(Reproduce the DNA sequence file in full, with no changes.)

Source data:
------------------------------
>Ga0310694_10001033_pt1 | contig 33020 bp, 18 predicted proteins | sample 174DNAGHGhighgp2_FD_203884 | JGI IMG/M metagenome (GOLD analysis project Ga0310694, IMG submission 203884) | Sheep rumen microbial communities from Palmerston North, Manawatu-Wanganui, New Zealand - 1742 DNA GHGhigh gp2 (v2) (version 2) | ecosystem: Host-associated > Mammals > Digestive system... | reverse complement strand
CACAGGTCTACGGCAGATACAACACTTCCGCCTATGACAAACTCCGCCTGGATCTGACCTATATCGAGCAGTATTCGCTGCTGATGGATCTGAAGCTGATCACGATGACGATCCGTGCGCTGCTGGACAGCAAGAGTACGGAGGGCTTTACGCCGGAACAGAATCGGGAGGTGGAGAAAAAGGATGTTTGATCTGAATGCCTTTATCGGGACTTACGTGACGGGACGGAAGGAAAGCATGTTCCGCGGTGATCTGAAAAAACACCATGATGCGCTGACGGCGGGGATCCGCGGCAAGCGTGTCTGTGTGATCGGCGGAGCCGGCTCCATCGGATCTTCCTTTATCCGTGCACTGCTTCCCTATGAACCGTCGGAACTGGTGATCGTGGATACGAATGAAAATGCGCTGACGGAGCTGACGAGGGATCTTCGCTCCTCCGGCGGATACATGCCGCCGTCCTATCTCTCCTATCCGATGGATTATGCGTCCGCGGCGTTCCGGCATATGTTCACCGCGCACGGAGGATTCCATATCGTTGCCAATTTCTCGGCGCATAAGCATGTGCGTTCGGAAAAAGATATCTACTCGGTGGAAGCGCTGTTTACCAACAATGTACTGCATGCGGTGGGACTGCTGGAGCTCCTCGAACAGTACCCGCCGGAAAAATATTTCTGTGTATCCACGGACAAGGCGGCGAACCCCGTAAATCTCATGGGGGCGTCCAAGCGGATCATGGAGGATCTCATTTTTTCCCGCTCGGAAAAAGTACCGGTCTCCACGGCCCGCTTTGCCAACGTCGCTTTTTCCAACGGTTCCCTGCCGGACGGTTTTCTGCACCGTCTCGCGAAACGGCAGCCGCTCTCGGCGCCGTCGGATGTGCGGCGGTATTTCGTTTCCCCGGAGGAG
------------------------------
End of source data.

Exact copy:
>Ga0310694_10001033_pt1 | contig 33020 bp, 18 predicted proteins | sample 174DNAGHGhighgp2_FD_203884 | JGI IMG/M metagenome (GOLD analysis project Ga0310694, IMG submission 203884) | Sheep rumen microbial communities from Palmerston North, Manawatu-Wanganui, New Zealand - 1742 DNA GHGhigh gp2 (v2) (version 2) | ecosystem: Host-associated > Mammals > Digestive system... | reverse complement strand
CACAGGTCTACGGCAGATACAACACTTCCGCCTATGACAAACTCCGCCTGGATCTGACCTATATCGAGCAGTATTCGCTGCTGATGGATCTGAAGCTGATCACGATGACGATCCGTGCGCTGCTGGACAGCAAGAGTACGGAGGGCTTTACGCCGGAACAGAATCGGGAGGTGGAGAAAAAGGATGTTTGATCTGAATGCCTTTATCGGGACTTACGTGACGGGACGGAAGGAAAGCATGTTCCGCGGTGATCTGAAAAAACACCATGATGCGCTGACGGCGGGGATCCGCGGCAAGCGTGTCTGTGTGATCGGCGGAGCCGGCTCCATCGGATCTTCCTTTATCCGTGCACTGCTTCCCTATGAACCGTCGGAACTGGTGATCGTGGATACGAATGAAAATGCGCTGACGGAGCTGACGAGGGATCTTCGCTCCTCCGGCGGATACATGCCGCCGTCCTATCTCTCCTATCCGATGGATTATGCGTCCGCGGCGTTCCGGCATATGTTCACCGCGCACGGAGGATTCCATATCGTTGCCAATTTCTCGGCGCATAAGCATGTGCGTTCGGAAAAAGATATCTACTCGGTGGAAGCGCTGTTTACCAACAATGTACTGCATGCGGTGGGACTGCTGGAGCTCCTCGAACAGTACCCGCCGGAAAAATATTTCTGTGTATCCACGGACAAGGCGGCGAACCCCGTAAATCTCATGGGGGCGTCCAAGCGGATCATGGAGGATCTCATTTTTTCCCGCTCGGAAAAAGTACCGGTCTCCACGGCCCGCTTTGCCAACGTCGCTTTTTCCAACGGTTCCCTGCCGGACGGTTTTCTGCACCGTCTCGCGAAACGGCAGCCGCTCTCGGCGCCGTCGGATGTGCGGCGGTATTTCGTTTCCCCGGAGGAG